Stock futures turned mostly lower on Tuesday as Johnson & Johnson's third-quarter sales figures disappointed investors, offsetting a lift from higher commodity prices that rose with the weaker U.S. dollar.

Johnson & Johnson, the world's largest healthcare company by market value, posted a higher-than-expected profit and raised its full-year earnings outlook, but its sales came in lower than Wall Street's consensus. The shares slipped 2 percent before the bell.

It's all going to be about earnings, and it's all going to be about top-line growth, said Dave Rovelli, managing director of U.S. equity trading at Canaccord Adams in New York. All anyone cares about is if these guys are going to beat on the top line.

S&P 500 futures fell 1.6 points and were below fair value, a formula that evaluates pricing by taking into account interest rates, dividends and time to expiration on the contract. Dow Jones industrial average futures fell 13 points and Nasdaq 100 futures fell 0.5 points.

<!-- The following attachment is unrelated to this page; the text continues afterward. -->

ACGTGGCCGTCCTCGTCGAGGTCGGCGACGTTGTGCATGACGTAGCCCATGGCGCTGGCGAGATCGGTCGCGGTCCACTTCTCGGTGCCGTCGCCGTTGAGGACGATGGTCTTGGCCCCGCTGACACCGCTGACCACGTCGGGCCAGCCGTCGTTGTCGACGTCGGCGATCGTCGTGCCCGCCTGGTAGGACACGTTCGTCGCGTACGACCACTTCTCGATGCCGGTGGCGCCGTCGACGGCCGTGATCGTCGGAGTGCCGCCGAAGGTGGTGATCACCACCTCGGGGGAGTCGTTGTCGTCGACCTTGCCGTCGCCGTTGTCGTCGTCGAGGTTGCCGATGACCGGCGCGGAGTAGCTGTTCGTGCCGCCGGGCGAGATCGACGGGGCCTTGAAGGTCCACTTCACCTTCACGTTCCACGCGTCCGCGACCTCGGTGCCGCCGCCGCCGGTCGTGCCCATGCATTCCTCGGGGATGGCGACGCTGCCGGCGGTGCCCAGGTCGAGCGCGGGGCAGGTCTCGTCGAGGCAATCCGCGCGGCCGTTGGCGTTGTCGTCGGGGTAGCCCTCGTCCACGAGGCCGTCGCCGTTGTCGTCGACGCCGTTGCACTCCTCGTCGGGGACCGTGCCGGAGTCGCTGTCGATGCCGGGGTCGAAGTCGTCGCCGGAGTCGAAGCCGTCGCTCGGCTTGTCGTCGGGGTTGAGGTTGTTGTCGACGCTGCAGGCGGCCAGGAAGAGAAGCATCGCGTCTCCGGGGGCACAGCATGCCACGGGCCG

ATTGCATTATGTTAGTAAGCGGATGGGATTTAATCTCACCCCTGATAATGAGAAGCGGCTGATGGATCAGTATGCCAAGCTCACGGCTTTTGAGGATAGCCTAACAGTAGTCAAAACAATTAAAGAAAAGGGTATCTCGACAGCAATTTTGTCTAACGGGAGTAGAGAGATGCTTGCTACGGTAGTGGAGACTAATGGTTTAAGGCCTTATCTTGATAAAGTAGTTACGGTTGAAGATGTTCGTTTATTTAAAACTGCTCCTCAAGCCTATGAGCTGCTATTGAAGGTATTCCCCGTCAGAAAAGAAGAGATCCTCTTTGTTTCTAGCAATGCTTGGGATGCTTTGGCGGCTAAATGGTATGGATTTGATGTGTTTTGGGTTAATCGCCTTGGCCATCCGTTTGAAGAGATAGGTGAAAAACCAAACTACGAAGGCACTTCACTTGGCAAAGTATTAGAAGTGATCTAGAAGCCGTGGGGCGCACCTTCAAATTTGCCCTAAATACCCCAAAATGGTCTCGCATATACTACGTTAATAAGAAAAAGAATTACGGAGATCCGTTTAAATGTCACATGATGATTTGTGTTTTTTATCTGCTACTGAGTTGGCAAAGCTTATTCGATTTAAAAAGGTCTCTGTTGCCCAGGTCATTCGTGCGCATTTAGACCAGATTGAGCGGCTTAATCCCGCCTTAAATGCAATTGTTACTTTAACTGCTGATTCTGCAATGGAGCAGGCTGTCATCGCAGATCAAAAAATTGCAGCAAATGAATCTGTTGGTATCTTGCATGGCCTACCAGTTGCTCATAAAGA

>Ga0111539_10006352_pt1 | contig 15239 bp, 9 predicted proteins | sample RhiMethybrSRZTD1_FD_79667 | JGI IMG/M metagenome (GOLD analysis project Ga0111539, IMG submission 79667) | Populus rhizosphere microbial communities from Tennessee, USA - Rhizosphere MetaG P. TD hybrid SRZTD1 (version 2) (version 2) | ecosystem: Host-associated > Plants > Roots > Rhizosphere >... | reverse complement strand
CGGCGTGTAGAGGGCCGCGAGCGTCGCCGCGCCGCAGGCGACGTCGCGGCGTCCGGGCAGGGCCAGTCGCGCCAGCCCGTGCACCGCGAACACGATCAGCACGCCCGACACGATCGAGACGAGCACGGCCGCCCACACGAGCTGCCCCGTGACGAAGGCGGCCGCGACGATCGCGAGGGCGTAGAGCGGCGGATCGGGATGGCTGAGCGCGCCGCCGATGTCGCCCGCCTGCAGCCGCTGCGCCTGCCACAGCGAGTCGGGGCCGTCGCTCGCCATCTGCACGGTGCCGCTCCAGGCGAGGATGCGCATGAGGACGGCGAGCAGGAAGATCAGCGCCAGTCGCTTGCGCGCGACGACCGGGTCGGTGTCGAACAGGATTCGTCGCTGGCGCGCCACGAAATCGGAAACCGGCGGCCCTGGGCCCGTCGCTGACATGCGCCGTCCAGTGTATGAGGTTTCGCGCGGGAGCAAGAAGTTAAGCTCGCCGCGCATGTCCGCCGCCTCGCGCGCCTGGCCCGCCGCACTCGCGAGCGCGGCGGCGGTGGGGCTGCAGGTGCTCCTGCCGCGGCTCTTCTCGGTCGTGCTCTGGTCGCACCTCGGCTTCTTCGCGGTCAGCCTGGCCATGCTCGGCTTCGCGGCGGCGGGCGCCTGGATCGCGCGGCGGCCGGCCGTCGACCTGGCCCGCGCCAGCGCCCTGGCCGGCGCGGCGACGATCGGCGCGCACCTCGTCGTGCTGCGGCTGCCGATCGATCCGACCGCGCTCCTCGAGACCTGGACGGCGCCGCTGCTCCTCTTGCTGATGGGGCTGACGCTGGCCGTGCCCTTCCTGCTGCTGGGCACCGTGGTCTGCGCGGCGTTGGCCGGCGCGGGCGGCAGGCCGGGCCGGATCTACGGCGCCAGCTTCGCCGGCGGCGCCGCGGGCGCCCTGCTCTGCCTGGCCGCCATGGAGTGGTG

Crude oil and metal prices rose as the dollar slipped 0.3 percent against a basket of major currencies, helping shares in miners and energy companies.

Rick Meckler, president of LibertyView Capital Management in Jersey City, said the weak dollar and low interest rates could prove an unsustainable stimulus for equities.

Its going to be very difficult for this market to wean itself of the lure of those two items and the stimulus effect you get from both, he said.

A weak dollar helps U.S. equities by boosting overseas revenue of U.S. companies and lifting commodity prices.

Prominent U.S. banking analyst Meredith Whitney downgraded her rating on Goldman Sachs Group Inc to neutral from buy, and the shares fell about 1.5 percent to $187.09.

Intel Corp , the world's largest chip maker and a bellwether for the technology sector as well as an indicator of business demand, is set to report earnings after the bell.

(Editing by Padraic Cassidy)